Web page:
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English Script Request

Complete / 848 Words
by zanster -

I’ve read this article before. I swear I have read this article before. Hi, James. I’m just looking at this article and I am trying to think, “Have I read this before?” and then I thought, "Yes, I read it yesterday.” What’s the difference? Let’s take a look. Let’s go to the board.

I said, “I read the article” Then I said, “I’ve read the article.” Now, if you look there, I’ve written two things on the board. Number one... Number two... You’re probably saying to yourself, “So what.” Well, one... actually when we look at it, the past and the present perfect which is what I’ve written on the board, can have different meanings.

by Askalon -

Sometimes they mean the exact same. In this case, there's not really much of a difference. "I read the article", "I've read the article". But sometimes we can use them to demonstrate two things that I want to point out to you today. So let's go to the board and take a look.

Let's start with "I read the article". Now, I kind of made a mistake. Because I should have done when I put this, "I read the article yesterday". Okay? "I read the article yesterday" gives you a specific time. And that's when I use it in the simple past. When we use the simple past, we actually have two uses for it. Number one, is to tell you something at a specific time, or number two, to tell you that you've completed something.

Now, when we use the present perfect, it also has a couple of jobs. So let's make a change or two to the board, okay? So I'm gonna take "I", and I'm gonna make it "I've". "I've" or "I have" (that's the contraction). Now here's the problem. I cannot say "I've read the article yesterday". That doesn't make any sense. Not in the present perfect.

So, first of all we have to get rid of this, and we have to get rid of this. By saying "I've read the article", we're using the present perfect tense. Now, let's go back, what is the present perfect? Well, the present perfect is something in the past has an effect on something now. Something here, in the past, has an effect on something here, in the present. Okay?

So what does this mean for us? Well, "I've read the article"--I'm saying somewhere here, I read it, but I'm telling you about it now. I'm not giving you a specific time. And a lot of times when we do this, we're saying something happened in the past, but it has an effect now, we're not giving a specific time. We're just letting you know it's occurred.

So the difference between the two is, if I say "I read", in the simple past (I was going to write "pimple past," sorry). I have to be specific. So we can use the S and the S to remind me that if I want to talk in the simple past, I should be specific. "I read the book yesterday", "I saw the man two hours ago", "I ate dinner at five o'clock".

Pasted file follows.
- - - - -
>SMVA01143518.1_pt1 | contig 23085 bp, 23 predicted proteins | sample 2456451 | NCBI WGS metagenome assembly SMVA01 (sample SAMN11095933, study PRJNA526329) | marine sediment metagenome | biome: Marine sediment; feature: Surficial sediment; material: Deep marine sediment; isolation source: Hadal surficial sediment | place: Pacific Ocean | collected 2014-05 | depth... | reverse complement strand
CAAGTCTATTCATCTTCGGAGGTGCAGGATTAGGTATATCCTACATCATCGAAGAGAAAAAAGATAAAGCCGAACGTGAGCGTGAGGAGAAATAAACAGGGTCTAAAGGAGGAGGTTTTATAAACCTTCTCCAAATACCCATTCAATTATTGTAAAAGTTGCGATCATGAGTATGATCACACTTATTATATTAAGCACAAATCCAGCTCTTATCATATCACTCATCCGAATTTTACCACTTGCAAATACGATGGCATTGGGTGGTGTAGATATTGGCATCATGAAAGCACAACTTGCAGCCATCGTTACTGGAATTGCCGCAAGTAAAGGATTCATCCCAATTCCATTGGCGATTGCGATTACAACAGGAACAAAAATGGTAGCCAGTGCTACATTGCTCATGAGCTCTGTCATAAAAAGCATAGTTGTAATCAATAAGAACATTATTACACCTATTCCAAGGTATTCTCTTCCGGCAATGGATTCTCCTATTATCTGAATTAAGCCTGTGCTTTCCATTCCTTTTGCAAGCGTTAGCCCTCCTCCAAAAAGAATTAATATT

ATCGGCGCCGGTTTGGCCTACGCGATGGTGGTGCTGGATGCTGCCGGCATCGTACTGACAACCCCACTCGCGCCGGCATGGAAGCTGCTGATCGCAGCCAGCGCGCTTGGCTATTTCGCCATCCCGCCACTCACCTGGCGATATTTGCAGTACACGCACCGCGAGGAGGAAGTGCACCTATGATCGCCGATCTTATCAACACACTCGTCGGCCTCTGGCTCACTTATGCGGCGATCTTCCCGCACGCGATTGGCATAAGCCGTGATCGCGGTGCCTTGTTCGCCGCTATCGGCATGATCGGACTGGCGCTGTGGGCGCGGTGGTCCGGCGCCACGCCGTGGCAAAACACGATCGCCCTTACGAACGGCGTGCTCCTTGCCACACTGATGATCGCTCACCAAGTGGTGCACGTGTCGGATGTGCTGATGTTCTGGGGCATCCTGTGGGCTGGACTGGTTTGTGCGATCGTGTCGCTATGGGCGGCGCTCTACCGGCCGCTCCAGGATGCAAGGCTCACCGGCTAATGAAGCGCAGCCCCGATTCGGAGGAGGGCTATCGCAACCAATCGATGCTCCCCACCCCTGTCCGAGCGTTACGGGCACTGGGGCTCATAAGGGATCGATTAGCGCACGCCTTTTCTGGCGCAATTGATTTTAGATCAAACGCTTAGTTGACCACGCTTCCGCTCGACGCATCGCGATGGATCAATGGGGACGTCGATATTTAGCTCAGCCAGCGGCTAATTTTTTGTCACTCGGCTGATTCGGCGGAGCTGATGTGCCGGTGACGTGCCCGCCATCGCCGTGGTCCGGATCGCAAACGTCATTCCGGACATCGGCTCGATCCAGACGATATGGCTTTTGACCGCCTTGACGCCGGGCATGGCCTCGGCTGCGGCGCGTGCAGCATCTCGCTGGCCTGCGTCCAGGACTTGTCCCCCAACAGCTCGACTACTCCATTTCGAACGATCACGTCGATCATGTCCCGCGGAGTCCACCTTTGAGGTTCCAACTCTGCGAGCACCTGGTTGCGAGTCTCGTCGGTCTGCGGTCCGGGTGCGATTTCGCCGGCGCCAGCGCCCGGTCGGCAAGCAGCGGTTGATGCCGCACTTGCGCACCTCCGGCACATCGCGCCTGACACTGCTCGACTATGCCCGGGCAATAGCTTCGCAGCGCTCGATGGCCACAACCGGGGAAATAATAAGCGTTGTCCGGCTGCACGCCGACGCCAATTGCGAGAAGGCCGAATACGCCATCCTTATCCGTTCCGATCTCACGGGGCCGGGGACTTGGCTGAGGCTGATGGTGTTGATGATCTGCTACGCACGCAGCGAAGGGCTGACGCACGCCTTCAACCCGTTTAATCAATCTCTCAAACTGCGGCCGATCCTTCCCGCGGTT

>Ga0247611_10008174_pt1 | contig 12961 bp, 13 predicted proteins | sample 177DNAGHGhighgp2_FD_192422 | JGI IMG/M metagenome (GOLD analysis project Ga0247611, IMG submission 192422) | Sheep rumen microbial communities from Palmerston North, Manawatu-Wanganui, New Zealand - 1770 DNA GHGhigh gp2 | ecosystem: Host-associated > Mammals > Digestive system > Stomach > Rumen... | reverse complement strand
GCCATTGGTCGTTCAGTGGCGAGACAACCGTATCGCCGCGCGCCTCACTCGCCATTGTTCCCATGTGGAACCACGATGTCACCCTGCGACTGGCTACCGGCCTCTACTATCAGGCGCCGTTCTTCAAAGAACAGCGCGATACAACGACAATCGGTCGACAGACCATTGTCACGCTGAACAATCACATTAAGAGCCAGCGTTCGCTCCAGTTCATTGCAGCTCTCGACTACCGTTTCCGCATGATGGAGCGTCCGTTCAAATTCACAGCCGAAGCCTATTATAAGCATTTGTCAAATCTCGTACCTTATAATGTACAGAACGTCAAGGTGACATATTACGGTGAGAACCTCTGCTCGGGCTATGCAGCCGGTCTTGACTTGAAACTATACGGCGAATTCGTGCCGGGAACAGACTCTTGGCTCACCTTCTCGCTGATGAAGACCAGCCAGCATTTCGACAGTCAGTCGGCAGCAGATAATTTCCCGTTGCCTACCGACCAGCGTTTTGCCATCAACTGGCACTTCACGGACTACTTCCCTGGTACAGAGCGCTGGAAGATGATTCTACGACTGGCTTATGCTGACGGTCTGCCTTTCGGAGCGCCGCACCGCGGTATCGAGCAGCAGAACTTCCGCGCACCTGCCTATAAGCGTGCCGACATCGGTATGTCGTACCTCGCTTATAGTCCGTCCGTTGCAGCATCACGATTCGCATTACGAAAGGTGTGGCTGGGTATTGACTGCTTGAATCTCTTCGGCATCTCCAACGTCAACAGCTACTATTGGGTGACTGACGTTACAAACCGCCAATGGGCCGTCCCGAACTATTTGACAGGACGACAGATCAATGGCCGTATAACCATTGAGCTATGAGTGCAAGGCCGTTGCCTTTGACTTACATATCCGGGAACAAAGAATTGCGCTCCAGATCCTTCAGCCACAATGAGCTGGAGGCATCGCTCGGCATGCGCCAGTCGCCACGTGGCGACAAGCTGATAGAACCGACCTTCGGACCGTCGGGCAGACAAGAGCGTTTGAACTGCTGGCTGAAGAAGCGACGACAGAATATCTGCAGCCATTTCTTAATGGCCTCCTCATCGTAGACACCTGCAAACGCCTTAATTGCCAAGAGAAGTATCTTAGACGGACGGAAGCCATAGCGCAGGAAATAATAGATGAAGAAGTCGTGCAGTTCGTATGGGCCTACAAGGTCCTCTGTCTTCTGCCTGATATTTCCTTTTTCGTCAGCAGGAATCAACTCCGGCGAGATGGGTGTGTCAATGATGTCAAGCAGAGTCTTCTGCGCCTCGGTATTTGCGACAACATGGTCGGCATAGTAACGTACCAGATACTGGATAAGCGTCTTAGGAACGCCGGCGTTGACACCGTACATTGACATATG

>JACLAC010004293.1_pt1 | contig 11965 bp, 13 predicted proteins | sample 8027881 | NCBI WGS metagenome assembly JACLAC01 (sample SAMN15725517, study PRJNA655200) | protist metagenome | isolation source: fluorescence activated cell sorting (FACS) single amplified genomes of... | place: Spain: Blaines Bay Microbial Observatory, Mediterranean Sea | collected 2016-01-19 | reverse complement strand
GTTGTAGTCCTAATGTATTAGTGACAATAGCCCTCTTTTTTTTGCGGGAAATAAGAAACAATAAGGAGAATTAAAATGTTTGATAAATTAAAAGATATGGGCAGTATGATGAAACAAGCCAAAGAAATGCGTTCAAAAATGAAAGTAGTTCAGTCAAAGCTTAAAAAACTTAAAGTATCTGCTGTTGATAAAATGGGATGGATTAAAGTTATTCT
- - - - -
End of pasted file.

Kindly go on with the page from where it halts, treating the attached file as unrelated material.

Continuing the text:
Now, when we use the present perfect, we just want to say something happened in the past, but we don't have to give a specific time. This is going to lead to two simple rules that I'm going to put up.

Good. So we've got that up on the board, I'm sure you got that right. Now let's make it simple, this is way too complicated, this is not math! All right, so, here we go. Let's not make it like math. Because today's lesson was basically, what was it? Well, why do we use either the present perfect versus (if you're a soccer fan, like me) simple past. Now I gave you all that big verbiage, or a lot of words explaining why. I'm gonna make it simple, real simple, you won't forget, promise.

Present perfect: we can say for how long. That's it. How long. Or, how many times.

Simple past: specifically when. See I use that word specific, specific, remember? S, simple, specific--sorry, just a joke, a small joke. Okay. Specific time, when, is when you need a time--two o'clock, three o'clock, one, yesterday, 6 months from now, okay? So we use that for the simple past.

But if we want to talk about how long we've done something or how many times--and we're not being specific--then we use the present perfect. Cool? I thought you'd like that. Anyway, now you know why you use them. Now you'll know when to use them. And you'll also know something else.

Because I want you to come back to this very special place, since we have this very special time, maybe not here, but you'll come to, try this. I'll see you there, okay, don't forget. Simple past is what, what do we use it for, present perfect what, there. Now you know more than all the English people in the world. I'm joking. Anyway, see you at, ciao.


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